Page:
ABC7's Leah Hope has more on the impact of this downturn:
Those trying to relocate for a job or find more space for a growing family will likely not get what they want if they are trying to sell. Understanding the market and options is helping some folks move forward.
The park is their backyard for now. Homeowner Erica Rivera and her sons live in a condo in east Garfield Park. The boys need space, but selling now is not an option.
"There's no condos listed in our area that are not short sales...so we we're not going to sell for less than it's worth," Rivera said.
Rivera will try rent their condo and rent a house with a yard for the boys.
"It's painful," said Rivera. "That was the first place that I bought. I bought six years ago, thinking in the future I'll make some money off of it, and no."
In the last year, home values have dropped 13.8 percent in the Chicago area. That's down 38 percent from the peak.
The Chicago area hit a new record with 45.7 percent of homes with negative equity -- meaning homeowners owe more on their mortgage than the home's worth, commonly referred to as upside down or underwater.
"Underwater homeowners across the country really keep people from taking advantage of economic mobility. It's a drag not just on the housing market but the greater economy," said Geoff Smith, Woodstock Institute.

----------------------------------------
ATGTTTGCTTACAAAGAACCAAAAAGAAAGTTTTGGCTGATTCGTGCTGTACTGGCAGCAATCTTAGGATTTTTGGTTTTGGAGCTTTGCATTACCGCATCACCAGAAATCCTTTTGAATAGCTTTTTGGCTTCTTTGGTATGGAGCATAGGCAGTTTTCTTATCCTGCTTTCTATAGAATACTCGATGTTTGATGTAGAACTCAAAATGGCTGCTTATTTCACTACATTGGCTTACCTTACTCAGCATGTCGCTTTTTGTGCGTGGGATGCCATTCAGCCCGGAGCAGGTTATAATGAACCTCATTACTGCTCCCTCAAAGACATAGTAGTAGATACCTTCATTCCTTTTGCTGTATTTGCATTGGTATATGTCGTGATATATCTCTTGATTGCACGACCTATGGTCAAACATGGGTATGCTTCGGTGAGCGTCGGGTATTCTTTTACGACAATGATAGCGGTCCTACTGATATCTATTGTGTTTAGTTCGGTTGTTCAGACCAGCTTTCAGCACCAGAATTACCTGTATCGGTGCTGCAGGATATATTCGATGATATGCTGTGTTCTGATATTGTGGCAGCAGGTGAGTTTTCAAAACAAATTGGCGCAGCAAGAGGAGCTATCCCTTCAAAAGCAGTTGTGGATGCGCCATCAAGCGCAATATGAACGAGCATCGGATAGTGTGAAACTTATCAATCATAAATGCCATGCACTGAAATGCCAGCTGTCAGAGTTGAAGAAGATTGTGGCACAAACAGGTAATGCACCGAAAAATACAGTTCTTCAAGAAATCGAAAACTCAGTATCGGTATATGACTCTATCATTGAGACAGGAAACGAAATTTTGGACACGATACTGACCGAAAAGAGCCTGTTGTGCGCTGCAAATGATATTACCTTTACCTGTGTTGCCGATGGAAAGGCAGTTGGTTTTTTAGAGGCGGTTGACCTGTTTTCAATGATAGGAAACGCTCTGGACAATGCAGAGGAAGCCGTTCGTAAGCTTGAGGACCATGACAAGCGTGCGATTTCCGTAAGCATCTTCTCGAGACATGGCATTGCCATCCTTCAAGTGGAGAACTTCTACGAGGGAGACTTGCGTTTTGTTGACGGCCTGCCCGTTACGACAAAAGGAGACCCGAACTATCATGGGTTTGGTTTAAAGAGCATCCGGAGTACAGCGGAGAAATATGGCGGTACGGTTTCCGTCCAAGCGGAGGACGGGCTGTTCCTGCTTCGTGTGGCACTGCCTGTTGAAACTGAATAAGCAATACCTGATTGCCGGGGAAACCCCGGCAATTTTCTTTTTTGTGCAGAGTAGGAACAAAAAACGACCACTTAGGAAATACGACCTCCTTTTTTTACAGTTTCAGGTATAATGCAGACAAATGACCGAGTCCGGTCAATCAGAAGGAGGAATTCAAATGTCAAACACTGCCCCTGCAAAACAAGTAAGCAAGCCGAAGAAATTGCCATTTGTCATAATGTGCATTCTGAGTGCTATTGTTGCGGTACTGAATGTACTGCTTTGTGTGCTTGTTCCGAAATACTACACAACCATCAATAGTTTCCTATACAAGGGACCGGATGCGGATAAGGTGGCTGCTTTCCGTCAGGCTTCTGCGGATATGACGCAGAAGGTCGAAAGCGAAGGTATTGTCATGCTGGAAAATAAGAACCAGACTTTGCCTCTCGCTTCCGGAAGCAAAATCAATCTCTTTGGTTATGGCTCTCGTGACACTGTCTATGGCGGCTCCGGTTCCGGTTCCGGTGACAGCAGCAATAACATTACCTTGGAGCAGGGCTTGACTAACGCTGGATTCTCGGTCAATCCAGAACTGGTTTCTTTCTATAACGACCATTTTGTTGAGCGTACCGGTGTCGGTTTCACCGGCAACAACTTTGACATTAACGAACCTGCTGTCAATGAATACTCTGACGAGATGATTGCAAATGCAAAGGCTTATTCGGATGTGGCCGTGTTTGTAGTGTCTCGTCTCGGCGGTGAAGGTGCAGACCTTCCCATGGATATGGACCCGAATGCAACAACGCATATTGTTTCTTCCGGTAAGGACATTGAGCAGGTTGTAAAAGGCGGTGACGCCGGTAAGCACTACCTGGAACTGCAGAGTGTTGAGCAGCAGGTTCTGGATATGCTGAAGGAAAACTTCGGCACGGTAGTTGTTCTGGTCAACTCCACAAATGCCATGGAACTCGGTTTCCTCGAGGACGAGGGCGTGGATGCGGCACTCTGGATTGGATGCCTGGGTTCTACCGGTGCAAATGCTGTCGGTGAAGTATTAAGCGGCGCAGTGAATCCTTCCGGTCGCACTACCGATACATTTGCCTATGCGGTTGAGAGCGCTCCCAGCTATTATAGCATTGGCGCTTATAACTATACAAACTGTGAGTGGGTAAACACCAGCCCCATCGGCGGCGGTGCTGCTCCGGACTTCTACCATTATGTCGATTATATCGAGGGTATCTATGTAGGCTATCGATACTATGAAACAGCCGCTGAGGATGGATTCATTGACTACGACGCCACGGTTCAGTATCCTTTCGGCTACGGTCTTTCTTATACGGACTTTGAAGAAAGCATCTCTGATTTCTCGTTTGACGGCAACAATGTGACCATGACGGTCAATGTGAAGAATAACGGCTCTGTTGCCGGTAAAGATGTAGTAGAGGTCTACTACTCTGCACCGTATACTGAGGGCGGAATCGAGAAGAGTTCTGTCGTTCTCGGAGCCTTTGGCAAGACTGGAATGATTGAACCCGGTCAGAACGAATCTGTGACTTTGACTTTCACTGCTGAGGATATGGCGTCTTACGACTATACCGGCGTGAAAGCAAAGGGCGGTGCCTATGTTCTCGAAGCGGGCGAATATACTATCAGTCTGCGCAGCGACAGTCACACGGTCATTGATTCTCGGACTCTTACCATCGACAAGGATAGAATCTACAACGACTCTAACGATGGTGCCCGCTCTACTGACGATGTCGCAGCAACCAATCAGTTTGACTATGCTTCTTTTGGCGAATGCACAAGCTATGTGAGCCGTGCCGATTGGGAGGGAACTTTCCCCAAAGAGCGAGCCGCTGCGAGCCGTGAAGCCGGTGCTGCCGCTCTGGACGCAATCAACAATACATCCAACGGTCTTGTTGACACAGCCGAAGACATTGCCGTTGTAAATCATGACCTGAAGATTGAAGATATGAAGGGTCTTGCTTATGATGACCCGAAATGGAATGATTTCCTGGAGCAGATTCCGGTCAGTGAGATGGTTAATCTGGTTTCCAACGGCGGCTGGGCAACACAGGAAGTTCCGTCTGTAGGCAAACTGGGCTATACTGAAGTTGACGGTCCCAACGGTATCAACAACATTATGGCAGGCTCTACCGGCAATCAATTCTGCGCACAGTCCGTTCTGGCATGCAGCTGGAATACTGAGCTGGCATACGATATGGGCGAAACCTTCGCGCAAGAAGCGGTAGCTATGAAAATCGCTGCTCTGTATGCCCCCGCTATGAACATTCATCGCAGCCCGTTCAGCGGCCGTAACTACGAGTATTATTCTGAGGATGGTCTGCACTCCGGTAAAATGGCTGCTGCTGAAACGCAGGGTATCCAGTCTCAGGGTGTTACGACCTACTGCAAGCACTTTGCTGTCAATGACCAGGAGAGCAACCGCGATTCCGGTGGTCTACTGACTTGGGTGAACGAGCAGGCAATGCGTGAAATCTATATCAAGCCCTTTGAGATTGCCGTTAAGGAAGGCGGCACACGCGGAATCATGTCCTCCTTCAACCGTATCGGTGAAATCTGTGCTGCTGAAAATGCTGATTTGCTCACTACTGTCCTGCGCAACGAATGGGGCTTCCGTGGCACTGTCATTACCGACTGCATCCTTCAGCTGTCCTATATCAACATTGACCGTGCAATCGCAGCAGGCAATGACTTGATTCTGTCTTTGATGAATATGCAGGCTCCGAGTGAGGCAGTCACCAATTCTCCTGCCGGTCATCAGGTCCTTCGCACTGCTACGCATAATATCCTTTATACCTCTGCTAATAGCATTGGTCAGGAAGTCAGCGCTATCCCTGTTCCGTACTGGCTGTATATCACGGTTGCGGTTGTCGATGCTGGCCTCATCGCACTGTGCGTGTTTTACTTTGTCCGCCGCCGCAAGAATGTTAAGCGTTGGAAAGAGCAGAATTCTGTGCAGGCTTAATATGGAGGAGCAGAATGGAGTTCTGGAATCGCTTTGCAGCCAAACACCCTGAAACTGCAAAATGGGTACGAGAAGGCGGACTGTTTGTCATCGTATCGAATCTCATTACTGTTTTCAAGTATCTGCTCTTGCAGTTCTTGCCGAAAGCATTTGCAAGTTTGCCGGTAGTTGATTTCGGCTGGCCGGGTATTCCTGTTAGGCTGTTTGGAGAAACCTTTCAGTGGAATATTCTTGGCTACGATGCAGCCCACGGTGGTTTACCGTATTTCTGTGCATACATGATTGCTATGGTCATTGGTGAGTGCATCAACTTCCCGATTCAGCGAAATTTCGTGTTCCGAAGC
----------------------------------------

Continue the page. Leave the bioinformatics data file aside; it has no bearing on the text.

Smith is senior vice president with the non-profit watchdog group the Woodstock Institute. He suggests homeowners focus on getting mortgage payments affordable and hanging on.
"It's a very difficult situation," said Smith. "You don't expect the housing market to return in any dramatic way. That would mean patience is the most important virtue."
The good news in all this: it's a great time to buy.
Jen Lavender-Thompson took advantage of the good homes prices and bought last year. The trade off: They lost money selling, but hoped the value of the new South Loop row house will eventually grow.
"It could take up to a year to sell your condo now," said Lavender-Thompson. So, yeah, I do feel like you're kind of shackled to your real estate now."
Smith says in this market homeowners who adapt or reign in their expectations will have the ability to move more freely. So instead of expecting to make money, he says, the new attitude is "breaking even" is a win and the use of the home was value enough.